Electronic Flora of South Australia Species Fact Sheet
Phylum Rhodophyta – Class Florideophyceae – Order Gigartinales – Family Gigartinaceae
G. ancistroclada sensu J. Agardh 1876: 198; 1899: 21. [NON G. ancistroclada Montagne 1842: 6; 1845: 121, pl. 7 fig. 4.]
Thallus (Figs 95D, 96H) dark brown-purple, fading to yellow-brown, erect and moderately rigid, 4–10 cm high, cartilaginous, with clumped axes densely and mainly unilaterally branched above, bare below and sometimes proliferous. Fronds (Fig. 96H) with percurrent, linear, compressed axes 1–2 (–3) mm broad, often di- to polychotomous in the upper part (following damage?), with the upper laterals compressed and slightly channelled on the adaxial surface, 0.5–1.5 (–2.5) mm broad, with ramuli borne from near their margins and turned towards the concave side; ramuli 0.5–1 mm broad, 2–4 mm long, curved. Holdfast discoid, 2–5 mm across bearing few to several axes; epilithic. Structure of a dense cortex of slender, anticlinal, subdichotomous filaments, outer cells 1–2 µm in diameter and L/D 1–2, and a medulla of slender anastomosing filaments.
Reproduction: Sexual thalli dioecious. Carpogonial branches 3-celled, situated on scattered inner cortical (supporting) cells near tips of ramuli. Cystocarps (Fig. 96I) in branchlets on their concave surfaces (within the channel), naked or with an involucre of up to 4 ramuli, 0.5–1 mm across with the cortex depressed outside the cystocarp; enveloping tissue (Fig. 95E) lax and slight, with transverse filaments extending from the gonimoblast, carposporophyte (Fig. 95E, F) reticulate, with scattered larger cells with thickened pit-connections, bearing clusters of ovoid carposporangia 10–25 µm in diameter. Spermatangial sort inconspicuous, on upper branchlets, with outer cortical cells cutting off spermatangia each producing a single ovoid spermatium about 1 µm in diameter.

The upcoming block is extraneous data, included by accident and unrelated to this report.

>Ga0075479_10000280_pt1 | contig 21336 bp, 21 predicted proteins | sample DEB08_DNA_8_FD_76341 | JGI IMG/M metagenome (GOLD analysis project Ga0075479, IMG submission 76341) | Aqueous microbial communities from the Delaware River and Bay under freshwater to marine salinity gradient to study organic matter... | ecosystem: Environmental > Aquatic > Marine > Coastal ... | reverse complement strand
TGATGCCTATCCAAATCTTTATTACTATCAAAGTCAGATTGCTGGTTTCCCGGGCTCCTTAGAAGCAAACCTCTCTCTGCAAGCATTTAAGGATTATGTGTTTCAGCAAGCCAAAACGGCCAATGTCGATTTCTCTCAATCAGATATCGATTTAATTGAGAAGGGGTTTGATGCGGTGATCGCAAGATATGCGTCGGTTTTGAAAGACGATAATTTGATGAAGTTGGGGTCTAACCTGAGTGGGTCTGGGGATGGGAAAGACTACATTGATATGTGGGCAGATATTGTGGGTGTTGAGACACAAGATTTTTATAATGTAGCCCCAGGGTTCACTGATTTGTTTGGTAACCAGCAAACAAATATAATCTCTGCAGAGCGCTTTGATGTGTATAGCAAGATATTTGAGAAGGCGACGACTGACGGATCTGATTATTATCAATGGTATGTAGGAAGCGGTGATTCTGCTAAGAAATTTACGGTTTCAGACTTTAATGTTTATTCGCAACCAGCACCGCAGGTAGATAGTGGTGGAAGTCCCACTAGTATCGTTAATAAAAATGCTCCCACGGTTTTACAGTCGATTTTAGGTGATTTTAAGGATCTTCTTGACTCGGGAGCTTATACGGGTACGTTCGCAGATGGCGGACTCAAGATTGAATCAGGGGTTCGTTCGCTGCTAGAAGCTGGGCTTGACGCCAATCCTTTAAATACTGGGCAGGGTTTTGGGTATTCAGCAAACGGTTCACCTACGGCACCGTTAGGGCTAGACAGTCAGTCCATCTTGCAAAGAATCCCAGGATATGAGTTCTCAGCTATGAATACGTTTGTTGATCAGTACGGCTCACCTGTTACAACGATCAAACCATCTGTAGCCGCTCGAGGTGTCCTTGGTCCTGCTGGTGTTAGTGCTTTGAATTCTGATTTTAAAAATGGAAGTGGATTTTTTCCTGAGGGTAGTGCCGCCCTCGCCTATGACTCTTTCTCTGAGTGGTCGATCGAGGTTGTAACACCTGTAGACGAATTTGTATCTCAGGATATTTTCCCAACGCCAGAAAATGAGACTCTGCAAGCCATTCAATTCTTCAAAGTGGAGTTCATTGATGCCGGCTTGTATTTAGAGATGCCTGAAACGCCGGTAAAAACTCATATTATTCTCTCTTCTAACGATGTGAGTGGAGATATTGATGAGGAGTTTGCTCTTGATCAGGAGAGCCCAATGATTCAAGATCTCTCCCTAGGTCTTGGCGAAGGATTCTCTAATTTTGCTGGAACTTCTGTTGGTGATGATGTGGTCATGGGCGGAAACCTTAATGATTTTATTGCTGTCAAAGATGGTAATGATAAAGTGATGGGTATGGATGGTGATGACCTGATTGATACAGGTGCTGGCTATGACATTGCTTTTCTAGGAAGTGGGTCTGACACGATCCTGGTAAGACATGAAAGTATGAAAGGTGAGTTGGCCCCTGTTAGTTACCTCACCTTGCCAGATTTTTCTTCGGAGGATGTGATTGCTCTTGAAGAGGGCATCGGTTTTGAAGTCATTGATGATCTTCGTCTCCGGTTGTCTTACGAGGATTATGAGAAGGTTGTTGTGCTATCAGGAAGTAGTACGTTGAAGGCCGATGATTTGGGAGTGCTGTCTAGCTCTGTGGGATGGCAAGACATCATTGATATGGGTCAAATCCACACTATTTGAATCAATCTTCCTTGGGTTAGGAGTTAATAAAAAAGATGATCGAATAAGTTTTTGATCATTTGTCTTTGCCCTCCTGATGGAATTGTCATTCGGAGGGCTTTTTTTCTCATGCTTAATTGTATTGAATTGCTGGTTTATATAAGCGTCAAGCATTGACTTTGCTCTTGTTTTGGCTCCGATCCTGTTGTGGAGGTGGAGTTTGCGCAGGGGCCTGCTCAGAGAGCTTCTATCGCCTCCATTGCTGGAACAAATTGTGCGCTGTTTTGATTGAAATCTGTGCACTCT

Tetrasporangial soli (Fig. 96J) maculate, circular to elongate, situated beneath the apex of the curved branchlets on their concave side; tetrasporangia (Fig. 95G) derived from rows of inner cortical and outer medullary cells (with some formed laterally) but lying in the outer medulla, ovoid to elongate-ovoid, 15–25 µm in diameter and 30–55 µm long, cruciately divided.